I agree with many of the premises the author claims as to the benefits of broadband service, but I draw the line that it needs to be under control and subsidized by the government. The City makes a good case for building and operating an open-access fiber infrastructure through a public-private partnership which I agree. The result will be the same but how we get there will be less risky for taxpayers and benefit residents of the city more.
BY BRIAN PURCHIA
What if I told you that 100,000 San Franciscans, including thousands of public school students, do not have electricity or water at home? I imagine many of you would be appalled and call for our government to step in and help. Now, substitute the Internet for water and electricity. Would you still be upset? According to the latest analysis from the city of San Francisco, more than a 100,000 residents in the land of Twitter and Salesforce, do not have access to the Internet at home. Fifty thousand more have sluggish dial-up speeds.
How is this possible? And who is responsible for fixing the situation? Continue reading
© Flickr/cc-licence/Gunther Hagleitner
San Francisco performed an impartial and thorough review of different options to deliver broadband service throughout the city and determined open-access is the least riskiest and best way to offer broadband service in the city. This is just an analysis with recommendation. The city council will ultimately determine which direction to go, and as we know it may not always be the most prudent for citizens.
- New report looks at financing models for a municipal Gigabit network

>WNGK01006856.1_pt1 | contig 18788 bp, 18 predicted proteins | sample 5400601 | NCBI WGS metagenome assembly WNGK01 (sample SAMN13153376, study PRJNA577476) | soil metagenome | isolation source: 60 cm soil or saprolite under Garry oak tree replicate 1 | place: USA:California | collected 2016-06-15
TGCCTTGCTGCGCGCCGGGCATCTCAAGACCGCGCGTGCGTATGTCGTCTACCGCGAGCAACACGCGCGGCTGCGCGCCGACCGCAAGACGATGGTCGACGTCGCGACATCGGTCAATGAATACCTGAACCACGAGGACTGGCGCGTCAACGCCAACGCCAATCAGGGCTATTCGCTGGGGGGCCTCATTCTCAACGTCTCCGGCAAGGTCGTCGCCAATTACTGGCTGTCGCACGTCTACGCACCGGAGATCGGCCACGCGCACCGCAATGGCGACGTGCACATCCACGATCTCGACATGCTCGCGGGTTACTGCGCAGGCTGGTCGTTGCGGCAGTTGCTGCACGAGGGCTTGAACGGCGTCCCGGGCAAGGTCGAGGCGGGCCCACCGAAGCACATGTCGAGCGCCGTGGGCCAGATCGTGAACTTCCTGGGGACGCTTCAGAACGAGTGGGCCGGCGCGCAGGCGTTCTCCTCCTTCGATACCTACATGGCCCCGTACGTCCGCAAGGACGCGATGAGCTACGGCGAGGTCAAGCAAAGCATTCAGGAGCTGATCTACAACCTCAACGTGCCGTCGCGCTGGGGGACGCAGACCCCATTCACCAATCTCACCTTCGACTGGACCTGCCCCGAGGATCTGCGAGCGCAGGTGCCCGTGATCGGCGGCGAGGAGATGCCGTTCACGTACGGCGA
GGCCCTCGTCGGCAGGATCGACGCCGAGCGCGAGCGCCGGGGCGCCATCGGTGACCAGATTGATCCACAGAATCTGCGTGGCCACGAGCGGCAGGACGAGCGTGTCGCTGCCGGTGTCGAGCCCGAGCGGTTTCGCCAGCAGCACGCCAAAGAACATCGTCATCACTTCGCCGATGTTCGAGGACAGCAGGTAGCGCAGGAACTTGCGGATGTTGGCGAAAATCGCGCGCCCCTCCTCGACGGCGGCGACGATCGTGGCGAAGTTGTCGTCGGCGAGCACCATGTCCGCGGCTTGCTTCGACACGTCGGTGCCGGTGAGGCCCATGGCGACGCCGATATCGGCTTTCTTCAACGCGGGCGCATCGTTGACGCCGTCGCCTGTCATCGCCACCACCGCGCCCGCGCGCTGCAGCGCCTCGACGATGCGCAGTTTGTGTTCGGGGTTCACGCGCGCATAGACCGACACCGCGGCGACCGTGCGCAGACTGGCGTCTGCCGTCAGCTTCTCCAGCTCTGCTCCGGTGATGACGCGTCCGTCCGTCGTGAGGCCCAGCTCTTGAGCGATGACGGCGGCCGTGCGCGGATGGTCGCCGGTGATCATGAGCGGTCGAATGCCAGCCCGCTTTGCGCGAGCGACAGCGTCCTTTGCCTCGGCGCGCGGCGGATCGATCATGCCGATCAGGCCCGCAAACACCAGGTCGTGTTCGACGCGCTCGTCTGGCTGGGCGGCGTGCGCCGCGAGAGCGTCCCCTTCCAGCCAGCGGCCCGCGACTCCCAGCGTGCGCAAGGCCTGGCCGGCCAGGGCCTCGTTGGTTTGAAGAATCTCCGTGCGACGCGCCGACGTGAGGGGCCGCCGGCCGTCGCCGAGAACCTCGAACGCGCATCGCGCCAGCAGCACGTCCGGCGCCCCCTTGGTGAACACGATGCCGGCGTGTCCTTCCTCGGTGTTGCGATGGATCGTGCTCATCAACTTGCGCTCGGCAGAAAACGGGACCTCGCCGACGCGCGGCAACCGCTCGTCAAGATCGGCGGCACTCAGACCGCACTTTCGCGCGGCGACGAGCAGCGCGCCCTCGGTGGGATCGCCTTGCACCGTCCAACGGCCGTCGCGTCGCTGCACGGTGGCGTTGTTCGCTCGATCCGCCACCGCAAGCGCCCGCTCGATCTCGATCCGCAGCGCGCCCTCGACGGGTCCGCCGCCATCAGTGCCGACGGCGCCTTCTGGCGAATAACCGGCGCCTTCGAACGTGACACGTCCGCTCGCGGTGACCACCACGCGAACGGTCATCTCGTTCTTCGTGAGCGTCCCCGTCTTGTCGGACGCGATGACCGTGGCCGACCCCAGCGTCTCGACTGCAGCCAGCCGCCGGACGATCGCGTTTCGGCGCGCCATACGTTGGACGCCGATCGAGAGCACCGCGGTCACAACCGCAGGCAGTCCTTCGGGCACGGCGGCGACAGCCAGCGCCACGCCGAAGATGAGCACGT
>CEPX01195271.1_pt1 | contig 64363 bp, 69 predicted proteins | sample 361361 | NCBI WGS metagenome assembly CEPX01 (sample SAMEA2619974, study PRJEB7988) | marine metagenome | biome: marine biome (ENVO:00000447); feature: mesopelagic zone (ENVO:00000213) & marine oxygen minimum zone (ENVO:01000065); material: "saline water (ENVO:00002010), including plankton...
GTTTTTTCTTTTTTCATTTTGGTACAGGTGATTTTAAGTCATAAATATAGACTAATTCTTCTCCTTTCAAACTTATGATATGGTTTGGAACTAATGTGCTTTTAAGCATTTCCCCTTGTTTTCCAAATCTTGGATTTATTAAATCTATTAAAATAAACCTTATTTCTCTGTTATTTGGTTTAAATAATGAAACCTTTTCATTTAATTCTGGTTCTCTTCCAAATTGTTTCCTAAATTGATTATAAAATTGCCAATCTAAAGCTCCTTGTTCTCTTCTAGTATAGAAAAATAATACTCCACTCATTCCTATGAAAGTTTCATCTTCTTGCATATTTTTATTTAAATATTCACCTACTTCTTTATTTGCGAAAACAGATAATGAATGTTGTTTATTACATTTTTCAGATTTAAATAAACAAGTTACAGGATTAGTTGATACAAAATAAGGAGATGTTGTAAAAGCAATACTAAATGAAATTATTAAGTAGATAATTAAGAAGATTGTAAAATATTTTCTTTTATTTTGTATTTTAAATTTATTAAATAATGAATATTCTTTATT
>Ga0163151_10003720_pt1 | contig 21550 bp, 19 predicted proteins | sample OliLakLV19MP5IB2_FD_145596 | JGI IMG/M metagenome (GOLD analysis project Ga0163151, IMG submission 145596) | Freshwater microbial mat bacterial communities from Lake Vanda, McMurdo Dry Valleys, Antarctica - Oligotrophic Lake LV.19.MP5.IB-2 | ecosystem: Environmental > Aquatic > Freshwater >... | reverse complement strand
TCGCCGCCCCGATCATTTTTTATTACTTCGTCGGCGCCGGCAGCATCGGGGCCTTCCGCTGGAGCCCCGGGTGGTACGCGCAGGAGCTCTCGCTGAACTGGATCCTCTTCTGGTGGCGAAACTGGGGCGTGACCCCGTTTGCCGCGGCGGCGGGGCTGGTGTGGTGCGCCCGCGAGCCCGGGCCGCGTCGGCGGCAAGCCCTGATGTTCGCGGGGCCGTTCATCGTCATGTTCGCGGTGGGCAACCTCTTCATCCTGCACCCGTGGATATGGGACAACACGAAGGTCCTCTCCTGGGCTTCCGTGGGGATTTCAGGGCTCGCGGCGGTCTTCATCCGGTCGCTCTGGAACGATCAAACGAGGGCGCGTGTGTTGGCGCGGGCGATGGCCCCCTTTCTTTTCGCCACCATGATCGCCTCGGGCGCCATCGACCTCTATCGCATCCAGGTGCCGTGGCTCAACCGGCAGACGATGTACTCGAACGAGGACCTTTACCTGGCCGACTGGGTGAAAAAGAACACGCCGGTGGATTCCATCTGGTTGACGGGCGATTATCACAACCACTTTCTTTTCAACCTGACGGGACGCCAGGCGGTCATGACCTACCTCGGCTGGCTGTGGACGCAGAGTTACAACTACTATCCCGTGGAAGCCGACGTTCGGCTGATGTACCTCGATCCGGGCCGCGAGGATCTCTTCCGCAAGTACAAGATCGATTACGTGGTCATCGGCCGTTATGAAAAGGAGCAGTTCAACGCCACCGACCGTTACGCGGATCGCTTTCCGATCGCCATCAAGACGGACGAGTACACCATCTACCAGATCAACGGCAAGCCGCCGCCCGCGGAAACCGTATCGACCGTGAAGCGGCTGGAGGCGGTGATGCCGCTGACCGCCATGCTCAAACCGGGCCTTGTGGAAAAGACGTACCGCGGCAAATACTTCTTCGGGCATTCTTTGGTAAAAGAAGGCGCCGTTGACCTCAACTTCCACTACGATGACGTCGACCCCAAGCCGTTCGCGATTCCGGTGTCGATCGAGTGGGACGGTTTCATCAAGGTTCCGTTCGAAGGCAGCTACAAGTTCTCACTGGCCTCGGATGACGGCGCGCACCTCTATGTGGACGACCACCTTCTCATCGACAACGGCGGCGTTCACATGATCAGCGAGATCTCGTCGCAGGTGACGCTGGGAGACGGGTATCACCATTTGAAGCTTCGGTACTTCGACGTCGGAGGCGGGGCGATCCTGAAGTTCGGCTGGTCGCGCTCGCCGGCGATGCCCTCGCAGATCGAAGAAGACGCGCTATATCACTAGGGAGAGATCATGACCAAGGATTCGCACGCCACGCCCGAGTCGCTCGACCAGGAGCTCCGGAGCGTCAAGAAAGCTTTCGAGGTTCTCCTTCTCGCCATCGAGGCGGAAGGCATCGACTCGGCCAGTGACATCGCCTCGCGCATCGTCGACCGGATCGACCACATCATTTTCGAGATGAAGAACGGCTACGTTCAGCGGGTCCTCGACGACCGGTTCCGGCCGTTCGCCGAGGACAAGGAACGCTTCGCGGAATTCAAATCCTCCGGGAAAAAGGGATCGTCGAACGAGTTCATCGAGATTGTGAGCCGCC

- 12% of the city’s population does not have Internet access at home
- Public and private development and ownership investigated
- Network build-out costs range from $393m to $867m
Given its proximity to Silicon Valley, and the large numbers of wealthy tech founders who have managed to push up local housing prices to astronomical heights, you would think that San Francisco would be a shining beacon in the world of high-speed broadband and connected cities. Think again. Around 12 per cent of the population of San Francisco do not have any Internet access at home, and an additional 6 per cent only have access to dial-up speed Internet. But things may be about to change; and we don’t mean the selective, cherry-picked approach from Google Fiber. City Supervisor Mark Farrell had asked the Budget and Legislative Analyst’s Office for a financial analysis of a municipal fibre network to provide Internet access to all residential, commercial and industrial premises in San Francisco at speeds of a least 1Gbps, with the capacity to increase in the future as the definition of high speed or broadband changes. He wanted to evaluate three different approaches: Continue reading